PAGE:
Cape Gazette
http://capegazette.villagesoup.com/p/1194877

Sussex sorely underserved by cable companies

By Edward Lukacs | Jun 16, 2014

The following letter was sent to Rep. Ruth Briggs King, R-Georgetowm, with a copy submitted to the Cape Gazette for publication.

I would like to ask you to have a look at this website and then to contact the people involveds for more detailed information with a view of either joining Sussex County to their system or setting up something similar in Delaware: http://mdbc.us/

This is a Maryland-based cooperative whose purpose is to provide broadband service to areas outside the cities where no commercial provider is willing to invest. From all reports it is working out very well, much better, I must say, than my own experience in the 13 years that I have lived here in Georgetown, The only bright spot, and that was when I still had dial-up, was Delaware.net in Dover, who run a superb internet business, unfortunately without actual user connection services.

Our data communications, including both cable television and internet services, are truly terrible throughout most of the southern two thirds of the state, sufficiently so that it is entirely likely that we might look UP to several third-world countries for inspiration.

It does not help (non-partisan statement here) that in almost every way Sussex County appears to be governed by the last remaining tribe of Neanderthals. Modern infrastructure means real opportunities for employment because it encourages manufacturers and high-tech industries to locate here. Those jobs are far better for us that the resort business, where our youth can look forward to becoming chambermaids, cooks, waiters and T-shirt vendors at best. At the heart of modern infrastructure requirements is high speed data communication, even for home use, and we simply do not have it.

After a number of years of frustration with Comcast's cable TV service, I "fired" them in favour of my own free-to-air satellite dish and a UHF antenna to receive local stations. I find this almost sufficient for my viewing needs. Soon that will be augmented by a very high gain mast-mounted antenna and rotor which should allow me to receive D.C., Baltimore, Philadelphia and Atlantic City. As a result I do not need cable of any sort to the house.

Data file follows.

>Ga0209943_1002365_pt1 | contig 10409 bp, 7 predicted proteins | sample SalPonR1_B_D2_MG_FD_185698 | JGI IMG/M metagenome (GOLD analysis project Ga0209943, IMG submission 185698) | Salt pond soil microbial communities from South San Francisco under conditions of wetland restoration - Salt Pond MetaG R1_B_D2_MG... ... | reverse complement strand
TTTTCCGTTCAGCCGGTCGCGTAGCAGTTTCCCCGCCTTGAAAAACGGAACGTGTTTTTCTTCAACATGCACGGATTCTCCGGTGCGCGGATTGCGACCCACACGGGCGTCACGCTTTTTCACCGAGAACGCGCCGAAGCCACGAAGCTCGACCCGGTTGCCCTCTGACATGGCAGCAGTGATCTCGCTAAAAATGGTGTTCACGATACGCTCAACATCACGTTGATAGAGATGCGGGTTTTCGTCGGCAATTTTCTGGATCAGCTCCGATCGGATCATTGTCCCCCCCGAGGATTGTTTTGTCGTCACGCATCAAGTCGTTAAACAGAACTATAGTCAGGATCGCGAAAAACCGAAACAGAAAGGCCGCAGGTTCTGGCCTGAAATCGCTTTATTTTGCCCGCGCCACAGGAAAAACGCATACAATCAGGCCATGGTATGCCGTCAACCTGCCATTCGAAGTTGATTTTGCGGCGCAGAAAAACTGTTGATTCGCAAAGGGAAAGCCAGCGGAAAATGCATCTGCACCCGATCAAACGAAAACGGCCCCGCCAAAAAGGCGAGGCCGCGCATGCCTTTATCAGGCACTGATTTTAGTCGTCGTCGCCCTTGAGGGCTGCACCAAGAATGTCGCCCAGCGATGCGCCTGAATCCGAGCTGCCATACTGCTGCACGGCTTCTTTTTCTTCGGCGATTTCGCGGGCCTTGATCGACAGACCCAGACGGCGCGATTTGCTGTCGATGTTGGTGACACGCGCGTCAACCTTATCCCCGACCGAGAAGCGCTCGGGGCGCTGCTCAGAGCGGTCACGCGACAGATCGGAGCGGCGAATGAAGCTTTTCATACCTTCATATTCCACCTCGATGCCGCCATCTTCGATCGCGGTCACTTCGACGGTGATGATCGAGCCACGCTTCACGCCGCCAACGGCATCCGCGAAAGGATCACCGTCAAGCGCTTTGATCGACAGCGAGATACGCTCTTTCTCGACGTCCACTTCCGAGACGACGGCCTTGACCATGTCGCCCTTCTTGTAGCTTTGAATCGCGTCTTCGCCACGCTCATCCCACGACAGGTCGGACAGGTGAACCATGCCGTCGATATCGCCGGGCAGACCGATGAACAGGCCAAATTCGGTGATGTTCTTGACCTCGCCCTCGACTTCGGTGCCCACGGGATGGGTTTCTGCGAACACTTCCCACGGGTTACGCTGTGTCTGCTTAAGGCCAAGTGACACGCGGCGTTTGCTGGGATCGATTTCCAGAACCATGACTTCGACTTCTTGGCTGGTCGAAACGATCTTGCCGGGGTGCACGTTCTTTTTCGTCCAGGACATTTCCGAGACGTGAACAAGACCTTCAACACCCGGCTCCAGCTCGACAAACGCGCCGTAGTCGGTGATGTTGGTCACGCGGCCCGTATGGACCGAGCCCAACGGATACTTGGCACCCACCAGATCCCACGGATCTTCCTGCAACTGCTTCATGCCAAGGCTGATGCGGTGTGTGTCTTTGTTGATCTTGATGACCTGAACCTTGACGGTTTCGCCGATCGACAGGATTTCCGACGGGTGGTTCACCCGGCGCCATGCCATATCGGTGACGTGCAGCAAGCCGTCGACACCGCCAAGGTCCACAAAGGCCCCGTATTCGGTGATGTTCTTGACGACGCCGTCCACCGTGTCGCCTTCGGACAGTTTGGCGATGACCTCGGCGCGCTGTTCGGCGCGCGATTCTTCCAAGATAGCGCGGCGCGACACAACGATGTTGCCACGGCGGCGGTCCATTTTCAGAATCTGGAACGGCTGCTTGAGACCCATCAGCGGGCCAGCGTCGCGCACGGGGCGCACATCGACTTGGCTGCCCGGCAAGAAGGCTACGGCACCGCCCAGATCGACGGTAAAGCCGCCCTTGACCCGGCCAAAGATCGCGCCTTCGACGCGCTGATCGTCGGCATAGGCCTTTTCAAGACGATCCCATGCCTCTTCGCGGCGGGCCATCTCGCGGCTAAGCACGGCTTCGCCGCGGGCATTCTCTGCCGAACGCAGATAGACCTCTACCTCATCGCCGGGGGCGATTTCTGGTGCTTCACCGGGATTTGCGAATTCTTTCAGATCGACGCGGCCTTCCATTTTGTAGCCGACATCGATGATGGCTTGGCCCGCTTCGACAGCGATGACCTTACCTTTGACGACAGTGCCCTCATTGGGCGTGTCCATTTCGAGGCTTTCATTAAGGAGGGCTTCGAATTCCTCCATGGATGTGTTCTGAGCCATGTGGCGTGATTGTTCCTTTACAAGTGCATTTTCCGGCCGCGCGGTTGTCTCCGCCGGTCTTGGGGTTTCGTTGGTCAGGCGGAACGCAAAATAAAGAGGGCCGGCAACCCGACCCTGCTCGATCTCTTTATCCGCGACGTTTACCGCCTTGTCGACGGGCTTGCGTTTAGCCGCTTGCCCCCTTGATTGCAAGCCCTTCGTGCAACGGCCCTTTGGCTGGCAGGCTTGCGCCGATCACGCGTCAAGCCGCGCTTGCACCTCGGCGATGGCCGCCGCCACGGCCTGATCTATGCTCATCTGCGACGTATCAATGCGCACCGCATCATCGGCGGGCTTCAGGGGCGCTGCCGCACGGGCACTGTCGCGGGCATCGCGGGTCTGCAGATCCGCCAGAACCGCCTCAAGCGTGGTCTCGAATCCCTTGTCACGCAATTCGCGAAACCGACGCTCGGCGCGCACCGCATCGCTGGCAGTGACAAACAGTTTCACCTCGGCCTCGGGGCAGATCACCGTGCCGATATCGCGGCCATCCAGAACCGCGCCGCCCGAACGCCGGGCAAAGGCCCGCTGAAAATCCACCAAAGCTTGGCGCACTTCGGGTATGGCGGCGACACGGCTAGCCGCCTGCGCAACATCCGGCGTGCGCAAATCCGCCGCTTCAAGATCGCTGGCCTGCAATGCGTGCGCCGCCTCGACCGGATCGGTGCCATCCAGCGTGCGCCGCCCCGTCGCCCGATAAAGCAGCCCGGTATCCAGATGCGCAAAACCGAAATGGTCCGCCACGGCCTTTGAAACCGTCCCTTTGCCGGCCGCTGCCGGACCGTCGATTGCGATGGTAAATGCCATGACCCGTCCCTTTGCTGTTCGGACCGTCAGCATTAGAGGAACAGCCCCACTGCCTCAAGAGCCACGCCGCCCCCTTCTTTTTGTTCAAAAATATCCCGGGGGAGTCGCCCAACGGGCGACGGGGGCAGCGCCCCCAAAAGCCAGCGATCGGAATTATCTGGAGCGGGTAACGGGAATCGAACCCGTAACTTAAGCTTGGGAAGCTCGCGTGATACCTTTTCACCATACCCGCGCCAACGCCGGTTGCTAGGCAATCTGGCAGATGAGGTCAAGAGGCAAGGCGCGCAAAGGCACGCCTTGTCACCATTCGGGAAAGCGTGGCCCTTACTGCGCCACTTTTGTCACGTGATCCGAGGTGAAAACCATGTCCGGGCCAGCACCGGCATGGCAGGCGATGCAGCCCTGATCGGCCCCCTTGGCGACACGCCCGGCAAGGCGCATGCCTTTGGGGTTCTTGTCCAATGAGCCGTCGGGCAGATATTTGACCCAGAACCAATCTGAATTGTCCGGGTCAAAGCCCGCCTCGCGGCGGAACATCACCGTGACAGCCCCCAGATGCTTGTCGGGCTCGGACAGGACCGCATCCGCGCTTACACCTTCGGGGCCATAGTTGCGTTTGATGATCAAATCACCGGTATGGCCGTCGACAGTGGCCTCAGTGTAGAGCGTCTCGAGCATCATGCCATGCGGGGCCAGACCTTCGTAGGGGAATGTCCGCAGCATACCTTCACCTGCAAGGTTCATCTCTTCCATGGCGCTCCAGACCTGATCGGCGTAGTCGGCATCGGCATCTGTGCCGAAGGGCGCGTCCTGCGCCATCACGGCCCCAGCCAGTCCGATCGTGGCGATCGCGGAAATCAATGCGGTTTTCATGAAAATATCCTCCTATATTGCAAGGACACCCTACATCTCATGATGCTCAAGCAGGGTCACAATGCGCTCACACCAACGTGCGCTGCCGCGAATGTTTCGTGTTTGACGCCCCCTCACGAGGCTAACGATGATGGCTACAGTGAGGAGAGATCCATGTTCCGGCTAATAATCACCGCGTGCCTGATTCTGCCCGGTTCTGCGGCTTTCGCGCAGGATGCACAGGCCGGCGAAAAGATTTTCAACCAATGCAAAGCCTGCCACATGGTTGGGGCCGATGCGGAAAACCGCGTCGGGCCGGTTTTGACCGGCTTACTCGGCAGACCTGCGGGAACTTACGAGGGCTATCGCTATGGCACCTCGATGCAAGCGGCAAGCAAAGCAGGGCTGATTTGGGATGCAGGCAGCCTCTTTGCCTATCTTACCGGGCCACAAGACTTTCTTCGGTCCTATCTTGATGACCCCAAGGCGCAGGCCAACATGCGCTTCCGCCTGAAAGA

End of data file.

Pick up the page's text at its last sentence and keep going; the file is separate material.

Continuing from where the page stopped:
As the holder for over 30 years of a FCC First and later General Class Radiotelephone License with Ship Radar endorsement, and having designed antennas and filters for two-way radio and FM broadcast use, I am perhaps more experienced than most of your constituents. But I am amazed that people actually spend what they do for the utter garbage that makes up 99 percent of cable providers' offerings when my total investment in over-the-air and satellite receiving systems will total perhaps $1,200, or less than a year's cable bill.

Internet connectivity is another problem, though. We are stuck with only a few choices, i.e., Mediacom, Comcast and Verizon and none of them is particularly good or reasonable in price. Verizon has decided that running a communications company is less fun than running an entertainment company so they have spun off their DSL service to MCI Communications, with disastrous results to speed and reliability. Also, they have virtually stopped installing FIOS except in "cherry picked" markets.

Worse yet, even if you are lucky enough to be in an area served by FIOS, once you actually go to FIOS, Verizon will not let you switch back to wired service if you find it unsatisfactory! And - here's the rub - their fiber optic system is not covered by the same laws and regulations as their wire lines!

They do not have to allow others to use their optical cables as they must share their wires with competing telephone carriers so you are, in effect, their captive and at their mercy.

We need good broadband in southern Delaware, and with the current short-sighted attitudes of commercial providers, I suspect that the only way that we will ever achieve it is to do it ourselves, building a system owned by and for the benefit of our own citizens,

Edward Lukacs
Georgetown

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